The aircraft last month flew evaluation flights for major carrier Alitalia, which is interested in at least 20 aircraft (with options on five) for lease to replace or augment 10 owned Bombardier CRJ900s, six leased Embraer E170s and Avro RJ70s now in service. SuperJet International has secured an attractive open-ended lease, according to Franzoni. “We also offered attractive support [since Alitalia might] be the first major Western customer,” he said. The airline is also considering Bombardier and Embraer equipment.
PowerJet Production Continues
SuperJet engine provider PowerJet is increasing production of the SaM146, of which it expects to have delivered 12 examples this year, said chief executive Jean-Paul Ebanga. Next year it will ship between 30 and 50 engines. Initial production will include a number of spare units to accommodate any attrition in the early days of commercial service. Ebanga said some also were required to establish an engine-lease pool, while others were destined to serve as spare engines (or parts sources) for operators.
After initial certification and establishment of production, PowerJet is now completing customer-support preparation, which comprises three stages. First, maintenance considerations account for the SaM146’s reduced number of parts (typically 20 percent less than in comparable engines). Next, PowerJet organized a support infrastructure that already boasts some 80 field representatives and two distribution centers. Finally, the company has established customer-support agreements covering spares distribution, training and service (including power-by-the-hour on-condition maintenance).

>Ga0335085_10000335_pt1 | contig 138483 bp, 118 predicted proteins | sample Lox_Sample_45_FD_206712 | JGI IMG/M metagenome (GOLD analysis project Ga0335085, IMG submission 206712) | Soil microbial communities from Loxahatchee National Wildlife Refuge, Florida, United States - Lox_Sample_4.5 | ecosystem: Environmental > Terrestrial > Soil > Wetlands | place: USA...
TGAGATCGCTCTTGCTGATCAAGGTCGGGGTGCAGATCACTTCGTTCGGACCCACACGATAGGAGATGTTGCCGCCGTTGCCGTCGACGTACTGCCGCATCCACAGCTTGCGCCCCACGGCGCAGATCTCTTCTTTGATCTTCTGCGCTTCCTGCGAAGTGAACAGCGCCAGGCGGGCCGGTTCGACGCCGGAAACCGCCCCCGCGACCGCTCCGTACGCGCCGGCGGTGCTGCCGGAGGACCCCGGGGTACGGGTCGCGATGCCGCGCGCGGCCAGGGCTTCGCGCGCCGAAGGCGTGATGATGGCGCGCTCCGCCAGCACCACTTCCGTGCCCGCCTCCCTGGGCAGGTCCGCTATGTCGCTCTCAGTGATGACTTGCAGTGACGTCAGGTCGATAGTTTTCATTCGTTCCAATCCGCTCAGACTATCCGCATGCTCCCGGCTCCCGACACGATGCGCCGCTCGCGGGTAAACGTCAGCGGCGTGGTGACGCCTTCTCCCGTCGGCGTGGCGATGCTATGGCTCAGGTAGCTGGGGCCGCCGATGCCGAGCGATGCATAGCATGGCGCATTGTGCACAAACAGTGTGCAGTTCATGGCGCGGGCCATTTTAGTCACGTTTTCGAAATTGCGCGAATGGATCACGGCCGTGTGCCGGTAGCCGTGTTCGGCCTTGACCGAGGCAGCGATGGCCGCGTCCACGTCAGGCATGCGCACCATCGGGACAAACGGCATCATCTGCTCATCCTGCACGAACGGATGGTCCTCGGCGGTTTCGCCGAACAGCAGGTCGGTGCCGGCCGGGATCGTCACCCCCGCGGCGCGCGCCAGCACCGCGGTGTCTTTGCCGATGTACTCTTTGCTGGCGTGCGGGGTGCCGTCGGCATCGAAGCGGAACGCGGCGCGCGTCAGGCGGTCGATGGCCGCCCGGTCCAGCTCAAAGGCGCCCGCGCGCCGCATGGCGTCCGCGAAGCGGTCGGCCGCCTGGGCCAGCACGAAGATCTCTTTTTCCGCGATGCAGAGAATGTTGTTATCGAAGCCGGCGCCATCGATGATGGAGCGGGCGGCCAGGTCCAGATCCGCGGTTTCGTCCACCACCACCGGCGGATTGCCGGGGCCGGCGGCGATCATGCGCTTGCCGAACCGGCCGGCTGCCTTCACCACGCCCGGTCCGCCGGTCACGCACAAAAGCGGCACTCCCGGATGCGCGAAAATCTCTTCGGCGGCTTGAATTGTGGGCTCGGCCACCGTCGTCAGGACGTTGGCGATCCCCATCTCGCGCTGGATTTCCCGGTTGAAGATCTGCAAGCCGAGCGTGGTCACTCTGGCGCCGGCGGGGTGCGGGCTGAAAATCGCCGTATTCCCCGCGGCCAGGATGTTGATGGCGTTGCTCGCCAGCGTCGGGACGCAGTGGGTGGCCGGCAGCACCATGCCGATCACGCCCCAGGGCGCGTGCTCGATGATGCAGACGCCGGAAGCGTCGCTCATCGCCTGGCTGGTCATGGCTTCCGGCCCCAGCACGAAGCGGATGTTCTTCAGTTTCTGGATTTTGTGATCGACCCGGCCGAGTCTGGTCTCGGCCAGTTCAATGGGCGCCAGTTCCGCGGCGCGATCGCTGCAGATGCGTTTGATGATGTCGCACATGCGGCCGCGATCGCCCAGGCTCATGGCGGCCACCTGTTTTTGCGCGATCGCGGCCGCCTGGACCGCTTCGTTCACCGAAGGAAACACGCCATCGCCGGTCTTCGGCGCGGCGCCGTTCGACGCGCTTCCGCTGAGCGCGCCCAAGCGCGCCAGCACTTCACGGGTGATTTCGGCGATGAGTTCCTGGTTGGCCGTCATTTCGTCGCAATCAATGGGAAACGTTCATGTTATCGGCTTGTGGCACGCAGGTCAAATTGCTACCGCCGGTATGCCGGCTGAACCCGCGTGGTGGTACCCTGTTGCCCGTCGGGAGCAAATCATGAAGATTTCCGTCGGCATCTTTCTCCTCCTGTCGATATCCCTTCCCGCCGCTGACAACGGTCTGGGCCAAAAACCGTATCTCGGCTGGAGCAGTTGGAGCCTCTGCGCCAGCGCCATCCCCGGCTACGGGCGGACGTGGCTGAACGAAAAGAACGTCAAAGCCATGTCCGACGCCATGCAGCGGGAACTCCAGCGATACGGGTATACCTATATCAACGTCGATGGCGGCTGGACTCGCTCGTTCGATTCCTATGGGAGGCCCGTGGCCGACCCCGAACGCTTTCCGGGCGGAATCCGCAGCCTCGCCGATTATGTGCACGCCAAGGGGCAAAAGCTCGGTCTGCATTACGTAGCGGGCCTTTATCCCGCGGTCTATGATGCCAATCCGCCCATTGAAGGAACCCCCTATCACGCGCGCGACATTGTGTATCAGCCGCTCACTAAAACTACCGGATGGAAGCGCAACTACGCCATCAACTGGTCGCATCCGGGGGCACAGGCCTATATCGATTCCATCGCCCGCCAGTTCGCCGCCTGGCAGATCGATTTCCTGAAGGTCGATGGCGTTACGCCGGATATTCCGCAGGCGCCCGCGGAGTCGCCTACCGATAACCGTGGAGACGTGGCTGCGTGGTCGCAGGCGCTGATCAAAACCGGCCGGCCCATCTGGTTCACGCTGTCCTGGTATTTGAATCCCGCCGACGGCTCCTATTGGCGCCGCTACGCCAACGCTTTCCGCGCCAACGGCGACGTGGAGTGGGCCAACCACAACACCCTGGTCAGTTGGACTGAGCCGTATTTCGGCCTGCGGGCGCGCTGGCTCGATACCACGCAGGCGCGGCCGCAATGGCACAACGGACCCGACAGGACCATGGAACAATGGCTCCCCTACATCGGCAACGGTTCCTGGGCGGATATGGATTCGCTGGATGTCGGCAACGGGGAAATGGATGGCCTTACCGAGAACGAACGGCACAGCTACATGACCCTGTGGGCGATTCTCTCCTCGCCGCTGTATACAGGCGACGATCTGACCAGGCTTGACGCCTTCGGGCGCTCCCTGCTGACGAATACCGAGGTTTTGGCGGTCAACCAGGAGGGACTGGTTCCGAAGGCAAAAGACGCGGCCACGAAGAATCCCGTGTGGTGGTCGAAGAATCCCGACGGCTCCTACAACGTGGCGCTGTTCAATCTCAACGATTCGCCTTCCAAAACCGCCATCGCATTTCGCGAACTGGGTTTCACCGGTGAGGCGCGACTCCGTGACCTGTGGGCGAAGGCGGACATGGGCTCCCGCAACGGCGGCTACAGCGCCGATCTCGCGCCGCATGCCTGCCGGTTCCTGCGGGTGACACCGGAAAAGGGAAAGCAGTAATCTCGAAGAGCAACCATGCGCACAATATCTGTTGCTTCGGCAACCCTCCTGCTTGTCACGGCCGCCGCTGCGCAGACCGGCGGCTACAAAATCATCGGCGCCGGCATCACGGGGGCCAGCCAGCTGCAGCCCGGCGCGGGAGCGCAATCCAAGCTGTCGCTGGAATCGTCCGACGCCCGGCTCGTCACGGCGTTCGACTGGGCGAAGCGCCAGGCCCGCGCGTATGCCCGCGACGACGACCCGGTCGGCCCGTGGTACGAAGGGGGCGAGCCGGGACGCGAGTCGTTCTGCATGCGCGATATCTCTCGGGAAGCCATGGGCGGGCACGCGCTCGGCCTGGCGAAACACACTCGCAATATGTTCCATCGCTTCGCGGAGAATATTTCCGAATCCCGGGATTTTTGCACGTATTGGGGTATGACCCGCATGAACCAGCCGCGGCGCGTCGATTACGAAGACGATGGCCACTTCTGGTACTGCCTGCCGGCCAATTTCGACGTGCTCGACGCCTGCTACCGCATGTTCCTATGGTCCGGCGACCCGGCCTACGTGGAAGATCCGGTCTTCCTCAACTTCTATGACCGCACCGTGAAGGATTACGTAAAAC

Bombardier remains optimistic that further orders for its new C Series jetliner will come, but resists any temptation to predict the likely timing. Bombardier Commercial Aircraft president Gary Scott is talking to “dozens” of potential customers from “all quarters of the world.” He said orders for 10 or more aircraft represent customers’ typical requirements.
The project has entered the “complete product definition phase” and the program’s reality “is starting to show in bricks and mortar.” Recent investment includes an $850 million 600,000-sq-ft composites wing facility in Belfast and an 860,000-sq-ft plant near Montreal.
Bombardier expects to deliver its first 100-seat CRJ1000 around the turn of the year to Air Nostrum, one of two European regional launch operators–the other is Brit Air–that together expect to acquire 49 CRJ1000s. The Canadian manufacturer is preparing to deliver the 1,000th example of the Dash 8/Q Series regional turboprop design before year-end.
Studies of a possible 90- to 100-passenger “Q400X” development continue. According to Scott, there is “too much potential interest” in the project to think that Bombardier “would not go ahead.” However, a decision on whether or not to proceed likely won’t happen before “mid-decade, or a little later.” Scott even holds out the prospect of a subsequent regional turboprop design. “Some day, some time, we’ll probably build a new aircraft,” he said.
A candidate engine for future turboprop regional airliners could come from General Electric, which estimates a new powerplant could enter service in the second half of this decade. Small commercial engines general manager Chuck Nugent sees a “steady and growing market,” which GE is studying “actively.”
The company envisions a GE38-turboshaft-based 6,000-shp engine, already dubbed CPX38. It has invested “significant” sums and is talking to airframe manufacturers about new aircraft to succeed current Dash 8 and ATR designs. “We anticipate around 1,800 turboprop deliveries over the next 20 years. It is a strategy that might work well,” concluded Nugent. –